Basic research and defence against wood-destroying pests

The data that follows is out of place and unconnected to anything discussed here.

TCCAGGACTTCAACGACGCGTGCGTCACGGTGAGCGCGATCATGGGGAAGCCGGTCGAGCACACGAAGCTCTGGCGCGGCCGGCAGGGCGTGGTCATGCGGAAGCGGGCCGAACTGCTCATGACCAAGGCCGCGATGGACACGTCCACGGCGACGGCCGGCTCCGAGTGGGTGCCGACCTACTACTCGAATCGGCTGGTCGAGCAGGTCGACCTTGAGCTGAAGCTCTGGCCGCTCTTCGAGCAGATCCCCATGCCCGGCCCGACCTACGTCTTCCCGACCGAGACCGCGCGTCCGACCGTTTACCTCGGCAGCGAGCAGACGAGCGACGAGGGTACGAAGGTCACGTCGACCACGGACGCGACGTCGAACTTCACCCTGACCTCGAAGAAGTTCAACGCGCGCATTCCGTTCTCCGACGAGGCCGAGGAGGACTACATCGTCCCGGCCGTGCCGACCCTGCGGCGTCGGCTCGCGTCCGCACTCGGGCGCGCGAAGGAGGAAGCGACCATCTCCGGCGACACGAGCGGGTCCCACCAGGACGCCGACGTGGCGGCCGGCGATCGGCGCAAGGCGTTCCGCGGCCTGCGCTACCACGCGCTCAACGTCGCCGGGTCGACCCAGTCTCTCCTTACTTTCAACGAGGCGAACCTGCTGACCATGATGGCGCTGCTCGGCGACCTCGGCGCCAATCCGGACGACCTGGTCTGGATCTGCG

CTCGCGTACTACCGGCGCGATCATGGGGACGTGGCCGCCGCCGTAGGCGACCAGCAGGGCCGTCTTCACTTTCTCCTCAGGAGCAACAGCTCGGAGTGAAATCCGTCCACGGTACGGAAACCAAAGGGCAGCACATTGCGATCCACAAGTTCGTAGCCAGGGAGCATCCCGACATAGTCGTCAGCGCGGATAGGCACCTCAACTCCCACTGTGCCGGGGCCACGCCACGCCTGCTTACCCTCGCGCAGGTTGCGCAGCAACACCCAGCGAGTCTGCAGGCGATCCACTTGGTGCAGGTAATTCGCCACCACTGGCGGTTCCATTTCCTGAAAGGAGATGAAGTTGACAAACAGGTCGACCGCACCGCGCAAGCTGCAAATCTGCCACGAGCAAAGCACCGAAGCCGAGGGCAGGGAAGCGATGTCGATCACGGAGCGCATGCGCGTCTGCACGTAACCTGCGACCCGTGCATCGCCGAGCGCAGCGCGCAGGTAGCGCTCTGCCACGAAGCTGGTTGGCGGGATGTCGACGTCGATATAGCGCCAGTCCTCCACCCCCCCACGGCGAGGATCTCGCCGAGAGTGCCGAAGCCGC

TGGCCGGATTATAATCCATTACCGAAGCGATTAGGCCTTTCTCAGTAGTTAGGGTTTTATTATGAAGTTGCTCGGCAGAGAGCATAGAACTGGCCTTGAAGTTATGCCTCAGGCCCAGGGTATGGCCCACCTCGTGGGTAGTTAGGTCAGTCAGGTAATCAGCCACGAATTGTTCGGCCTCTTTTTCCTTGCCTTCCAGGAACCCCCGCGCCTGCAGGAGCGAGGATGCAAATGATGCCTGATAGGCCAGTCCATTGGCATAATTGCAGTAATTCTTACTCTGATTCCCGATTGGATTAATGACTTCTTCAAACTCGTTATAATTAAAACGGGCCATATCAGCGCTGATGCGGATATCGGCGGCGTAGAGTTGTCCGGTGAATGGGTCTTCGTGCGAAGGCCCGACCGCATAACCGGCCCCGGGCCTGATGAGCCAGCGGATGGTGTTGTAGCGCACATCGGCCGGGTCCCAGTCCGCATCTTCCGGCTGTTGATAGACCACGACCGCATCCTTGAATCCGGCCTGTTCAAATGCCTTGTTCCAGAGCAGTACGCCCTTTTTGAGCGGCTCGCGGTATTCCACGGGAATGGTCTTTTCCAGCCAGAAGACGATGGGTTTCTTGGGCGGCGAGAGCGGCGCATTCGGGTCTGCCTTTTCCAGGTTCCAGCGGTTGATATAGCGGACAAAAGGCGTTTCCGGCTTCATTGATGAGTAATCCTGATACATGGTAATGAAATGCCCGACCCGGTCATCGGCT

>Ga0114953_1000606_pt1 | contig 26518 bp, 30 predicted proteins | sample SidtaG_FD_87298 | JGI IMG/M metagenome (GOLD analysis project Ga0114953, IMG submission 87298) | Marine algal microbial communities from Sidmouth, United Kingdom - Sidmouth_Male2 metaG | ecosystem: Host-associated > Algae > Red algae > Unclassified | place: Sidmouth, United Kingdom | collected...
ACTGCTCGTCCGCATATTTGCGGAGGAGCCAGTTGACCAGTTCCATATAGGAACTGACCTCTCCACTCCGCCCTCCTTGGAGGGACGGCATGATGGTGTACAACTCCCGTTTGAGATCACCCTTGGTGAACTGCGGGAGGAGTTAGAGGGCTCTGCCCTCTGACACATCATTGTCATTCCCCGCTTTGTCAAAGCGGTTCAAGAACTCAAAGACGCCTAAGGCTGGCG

Abstract: Cultural properties made from organic materials are easily damaged by biotic agents of different nature (insects, fungi, bacteria). In particular, wood artefacts are often attacked by insects which belong to taxa very distant from each other: basically that of Isoptera and that of Coleoptera. Furthermore, in the latter group, families that evolved along very distant lineages, i.e. powderpost beetles, anobiids and longhorn beetles, adopt various strategies to feed on wood. The functional morphology, as well as the taxonomy, the behaviour and ways of life, and the modes of attack turn out into different damages, different defence options and different risks. Therefore, a thorough and comprehensive knowledge of these biodeteriogens, mainly woodborers and termites in our case, as regards everything they are concerned with in their life, is essential, for defence, particularly when considering it as prevention. Many applied researches and, even worse, many common defence actions are not based on reliable data obtained from basic research but on hypothesis, common sense and suppositions with the obvious consequence of not being effective and so invalidating the sustainability of preventive conservation for the protection of cultural heritage. Monitoring, risk assessment and control, all need a deeper knowledge to be cogent. Examples are given.